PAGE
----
The four of us stood around the screen in silence. At exactly 11 PM our time, a male figure appeared at the top of the screen and moved toward the camera. He strolled straight at us and kept walking until he was out of sight.

"I know how much you want this," Blake said, "but you gotta move on, buddy. Nobody gives a shit about The Beatles anymore."

"Fuck you, lawyer-boy," I said, "Beatles are still king."

"Who's that?" Todd said, pointing. A tall, stooped figure appeared at the top left corner of the screen. He wore a long dark raincoat and a black hood, and by his slow movements appeared quite old. The figure trudged across Abbey Road, stepping on each zebra stripe as if to make a point. Then he turned towards the camera.

"That is Professor Redmond," Zach said.

The professor shuffled up close to the camera and stopped. He pulled back his hood to reveal he was wearing a walrus mask. Hanging from the mask was a hand written sign that read: I Am Watching. With that, he was gone.

"That proof enough for you, Blake?" Zach said.

"Well goo goo ga joob," Blake said.

25 hours later our plane touched down at Heathrow Airport. When I handed over my passport to the custom's lady she asked, "Business or pleasure?"

My mind went blank. She asked again.

"Beatles," I muttered.

She gave me a wink and stamped my passport with a thunk.

Zach had us booked into a hotel in Leicester Square. As we cabbed up to the grand white hotel, the ancient building loomed over us like a giant wedding cake.

As soon as we'd cleaned up and wolfed down some breakfast, the four of us were seated side-by-side on a train clattering through London's underground. We were dressed in the only clothes Zach had packed in his suitcase. I had on a black suit with a red tie, Blake was dressed in his all white suit, Todd was wearing jeans from head to toe, and Zach was resplendent in a blue wool suit. We were on our way to Abbey Road to reenact the crossing.

But we hadn't worn these outfits since high school, which meant Zach's suit was the only one that fit. Todd couldn't fasten a single button on his jean's shirt, and the only thing holding up Blake's white pants were a pair of lawyer's suspenders.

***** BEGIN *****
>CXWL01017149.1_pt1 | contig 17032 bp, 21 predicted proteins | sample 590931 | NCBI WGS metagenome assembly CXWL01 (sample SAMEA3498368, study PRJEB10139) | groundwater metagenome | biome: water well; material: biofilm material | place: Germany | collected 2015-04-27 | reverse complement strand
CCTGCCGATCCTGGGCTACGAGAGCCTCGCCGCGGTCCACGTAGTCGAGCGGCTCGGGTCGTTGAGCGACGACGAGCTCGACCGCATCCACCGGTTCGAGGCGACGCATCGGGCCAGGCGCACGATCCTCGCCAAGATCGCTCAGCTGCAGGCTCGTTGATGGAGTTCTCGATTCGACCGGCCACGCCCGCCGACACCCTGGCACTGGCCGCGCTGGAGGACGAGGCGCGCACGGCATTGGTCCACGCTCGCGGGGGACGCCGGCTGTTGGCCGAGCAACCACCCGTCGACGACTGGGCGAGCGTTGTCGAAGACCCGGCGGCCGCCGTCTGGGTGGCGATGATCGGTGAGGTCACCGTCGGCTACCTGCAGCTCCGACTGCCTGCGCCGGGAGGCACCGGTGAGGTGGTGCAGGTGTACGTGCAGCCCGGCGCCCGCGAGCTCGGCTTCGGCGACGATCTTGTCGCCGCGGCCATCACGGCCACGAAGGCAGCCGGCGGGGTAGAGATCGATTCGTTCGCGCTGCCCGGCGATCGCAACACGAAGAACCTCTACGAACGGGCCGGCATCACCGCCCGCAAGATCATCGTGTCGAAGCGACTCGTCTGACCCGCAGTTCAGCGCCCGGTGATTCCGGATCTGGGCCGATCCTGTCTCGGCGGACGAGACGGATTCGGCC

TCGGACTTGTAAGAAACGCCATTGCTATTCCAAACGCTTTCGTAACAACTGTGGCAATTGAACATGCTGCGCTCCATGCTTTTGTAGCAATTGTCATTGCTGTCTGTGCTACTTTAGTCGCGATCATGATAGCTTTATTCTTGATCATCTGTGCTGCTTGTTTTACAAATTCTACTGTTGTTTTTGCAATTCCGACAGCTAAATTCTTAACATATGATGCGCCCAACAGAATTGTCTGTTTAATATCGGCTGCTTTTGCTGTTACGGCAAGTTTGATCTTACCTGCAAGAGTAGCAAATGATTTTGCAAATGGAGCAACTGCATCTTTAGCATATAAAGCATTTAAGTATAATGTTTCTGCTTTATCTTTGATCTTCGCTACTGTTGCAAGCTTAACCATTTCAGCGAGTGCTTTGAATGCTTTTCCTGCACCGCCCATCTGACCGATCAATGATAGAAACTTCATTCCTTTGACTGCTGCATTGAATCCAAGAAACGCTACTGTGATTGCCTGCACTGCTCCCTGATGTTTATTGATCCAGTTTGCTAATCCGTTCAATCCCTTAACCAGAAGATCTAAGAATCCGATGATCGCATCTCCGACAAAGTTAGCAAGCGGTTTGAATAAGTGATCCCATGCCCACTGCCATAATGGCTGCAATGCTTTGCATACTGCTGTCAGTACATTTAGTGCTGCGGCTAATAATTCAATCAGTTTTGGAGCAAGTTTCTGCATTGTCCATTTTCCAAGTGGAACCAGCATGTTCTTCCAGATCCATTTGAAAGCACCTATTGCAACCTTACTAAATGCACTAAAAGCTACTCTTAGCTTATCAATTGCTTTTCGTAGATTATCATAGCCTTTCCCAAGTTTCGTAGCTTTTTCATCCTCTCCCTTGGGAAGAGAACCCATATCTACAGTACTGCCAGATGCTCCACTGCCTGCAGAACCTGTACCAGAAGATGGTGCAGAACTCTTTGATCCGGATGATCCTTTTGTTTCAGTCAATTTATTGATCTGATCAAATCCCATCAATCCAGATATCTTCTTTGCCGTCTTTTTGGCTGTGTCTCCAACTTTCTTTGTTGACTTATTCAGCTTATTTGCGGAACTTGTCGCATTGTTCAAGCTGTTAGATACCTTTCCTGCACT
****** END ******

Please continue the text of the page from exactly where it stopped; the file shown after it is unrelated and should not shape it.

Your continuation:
The train screeched to a stop at St. John's Wood Station. Zach rose and, without a word, the three of us followed him off the train. Outside, the day was clear and cool, and we walked three blocks until we reached Abbey Road.

As soon as I saw the crosswalk, I gasped. I couldn't help it. After seeing it in so many pictures and posters, actually seeing it in person took my breath away. The crosswalk was empty.

Zach sat down and pulled off his shoes and socks. When he stood back up he dug into his backpack and pulled out a four walrus masks with long white tusks, one for each of us.

"Dude, I am definitely not the walrus," Todd said.

"That's the code," Zach said. "The walrus wasn't Paul or John, it was all four of them. Now put it on."

I pulled on the heavy rubber mask. I could barely see, and breathing in sucked the mask tight against my face. This had better be quick, I thought. Zach immediately positioned me behind Blake, putting us in order of the album cover.

"OK, Blake, lead the way," Zach said, and the four of us marched single file across the six zebra stripes of Abbey Road. It felt like we were walking across the Mona Lisa.

When we reached the other side Zach moved toward the webcam. From behind I could see he was holding a copy of Sgt. Pepper's and was pointing at something on the album cover.

I tore off the mask and joined him. "What are you doing?" I said.

"See that? Right behind the tassel on Lennon's shoulder and between Oscar Wilde and the guy with the big cowboy hat. See that tuft of grey hair? That's the professor."

"I thought that was Albert Einstein." He slid the album into his backpack.

"Nope, that's Professor Redmond."

"Now what?" Blake said.

"We wait," Zach said.

The four of us waited, watching cars and double-decker buses cruising up and down the street. Todd and I crossed Abbey Road four more times.

"Dude!" Todd shouted.

Zach turned. "That's him."

A tall stooped figure approached us wearing the same dark raincoat.

"Professor Redmond, " Zach said, "it's wonderful to see you."

"You," the professor said to Zach, "after all these years, you're the only one to figure it out. Come with--"

The professor's mouth froze into a hard oval. He was glaring at something over my shoulder. I whipped around. A wall of British bobbies were closing in on us, twenty strong. With their dark greatcoats and peaked hats they looked as formidable as a mountain chain.

Turning back, I saw a second wave of bobbies advancing on us from the other direction. We were completely boxed in.

"Oh lord, oh no!" the professor muttered. He started inching back until his foot slipped off the curb, throwing him off balance. Windmilling his arms, he fell backwards into the path of a double-decker bus.

With a sickening thump the professor was flung into the air and came crashing down on the pavement. One leg was bent under him at a horrible angle and his raincoat was twisted around him. He looked like a busted umbrella someone had tossed aside on the sidewalk.